The Toronto Star
November 29, 2017
By Allan Woods
Father Alexis Joveneau was celebrated for his work over four decades among the Innu of northern Quebec, but a string of women now say he groped and abused them as girls.MONTREAL—For most of his adult life and for decades after his death Father Alexis Joveneau was regarded as a religious superstar in Quebec.
But the national inquiry into murdered and missing Indigenous women has heard from several witnesses who said they were sexually abused over several years by the priest.
In the predominately Innu community of La Romaine, Que., Joveneau was celebrated, respected, and considered by many to be “Jesus in person,” as one witness recounted. He left a much different impression on his victims.
“He mistreated us. He abused us,” said Noelle Mark, 57, who described being touched inappropriately by Joveneau between the ages of about nine and 15.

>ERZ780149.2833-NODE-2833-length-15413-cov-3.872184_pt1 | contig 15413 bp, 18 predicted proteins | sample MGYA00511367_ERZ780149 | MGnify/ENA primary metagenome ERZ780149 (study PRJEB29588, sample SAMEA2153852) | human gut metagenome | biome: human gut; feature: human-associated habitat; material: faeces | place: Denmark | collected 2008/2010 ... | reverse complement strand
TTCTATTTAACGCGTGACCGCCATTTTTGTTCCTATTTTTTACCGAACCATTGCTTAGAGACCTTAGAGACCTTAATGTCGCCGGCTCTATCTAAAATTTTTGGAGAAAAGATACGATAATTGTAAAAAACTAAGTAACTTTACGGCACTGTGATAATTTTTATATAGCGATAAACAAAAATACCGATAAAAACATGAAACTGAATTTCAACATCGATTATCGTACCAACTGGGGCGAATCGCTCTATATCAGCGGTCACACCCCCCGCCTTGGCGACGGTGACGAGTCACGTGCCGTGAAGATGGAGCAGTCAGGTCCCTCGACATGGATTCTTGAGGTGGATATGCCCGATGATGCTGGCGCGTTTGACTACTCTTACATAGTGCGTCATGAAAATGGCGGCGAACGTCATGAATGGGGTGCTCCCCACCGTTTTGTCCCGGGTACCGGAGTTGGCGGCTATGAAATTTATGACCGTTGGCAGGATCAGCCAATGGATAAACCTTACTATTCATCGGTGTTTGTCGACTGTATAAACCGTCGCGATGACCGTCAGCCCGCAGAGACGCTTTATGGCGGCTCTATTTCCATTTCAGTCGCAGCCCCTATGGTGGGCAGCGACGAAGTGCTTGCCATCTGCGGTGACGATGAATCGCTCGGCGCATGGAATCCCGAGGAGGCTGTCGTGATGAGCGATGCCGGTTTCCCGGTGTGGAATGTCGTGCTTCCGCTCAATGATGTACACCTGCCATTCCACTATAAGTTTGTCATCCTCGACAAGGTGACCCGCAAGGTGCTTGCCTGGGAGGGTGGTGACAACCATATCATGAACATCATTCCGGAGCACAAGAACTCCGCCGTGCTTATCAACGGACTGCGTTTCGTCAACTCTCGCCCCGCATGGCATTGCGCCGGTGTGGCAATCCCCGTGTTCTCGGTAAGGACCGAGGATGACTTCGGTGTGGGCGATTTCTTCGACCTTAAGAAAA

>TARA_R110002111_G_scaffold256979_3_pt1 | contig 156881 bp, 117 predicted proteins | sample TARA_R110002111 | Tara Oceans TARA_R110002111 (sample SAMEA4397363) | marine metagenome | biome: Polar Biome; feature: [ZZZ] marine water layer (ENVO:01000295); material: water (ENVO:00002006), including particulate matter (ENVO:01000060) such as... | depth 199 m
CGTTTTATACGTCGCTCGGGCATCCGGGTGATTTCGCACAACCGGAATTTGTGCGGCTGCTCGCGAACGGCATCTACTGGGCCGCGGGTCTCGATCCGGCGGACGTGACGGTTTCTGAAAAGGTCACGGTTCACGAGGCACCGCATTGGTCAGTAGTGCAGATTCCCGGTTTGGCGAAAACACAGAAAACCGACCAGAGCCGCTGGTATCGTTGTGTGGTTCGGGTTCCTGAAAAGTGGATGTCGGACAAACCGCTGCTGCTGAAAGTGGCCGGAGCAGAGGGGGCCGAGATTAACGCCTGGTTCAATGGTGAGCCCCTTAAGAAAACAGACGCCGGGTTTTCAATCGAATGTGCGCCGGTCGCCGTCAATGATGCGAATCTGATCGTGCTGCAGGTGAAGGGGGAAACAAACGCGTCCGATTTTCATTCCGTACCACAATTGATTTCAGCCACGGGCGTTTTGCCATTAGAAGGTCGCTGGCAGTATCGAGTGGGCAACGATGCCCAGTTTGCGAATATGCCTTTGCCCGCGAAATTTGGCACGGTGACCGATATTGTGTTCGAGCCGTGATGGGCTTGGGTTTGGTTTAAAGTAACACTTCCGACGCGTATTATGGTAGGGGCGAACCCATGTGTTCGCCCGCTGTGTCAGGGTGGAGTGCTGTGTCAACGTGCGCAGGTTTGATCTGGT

She was one of two women Wednesday who described going to church for confession and being forced to sit on the priest’s knee and endure his inappropriate touches, rather than kneeling.
“He would stick his tongue in my ear. I remember that for a long time,” Mark said. “I hated that smell—his breath. I smell it now.”
The Belgian-born priest was ordained in 1951 and requested he be sent to Canada with the Missionary Oblates of Mary Immaculate, an international religious order. He arrived in Quebec’s rugged north coast of the St. Lawrence River and spent nearly four decades living and working among the Innu people until his sudden death in 1992.
It was noted upon his death that Joveneau was fluent in Innu-aimun, the Innu language, and dedicated much of his time to safeguarding the language and translating educational and religious books for Innu readers.
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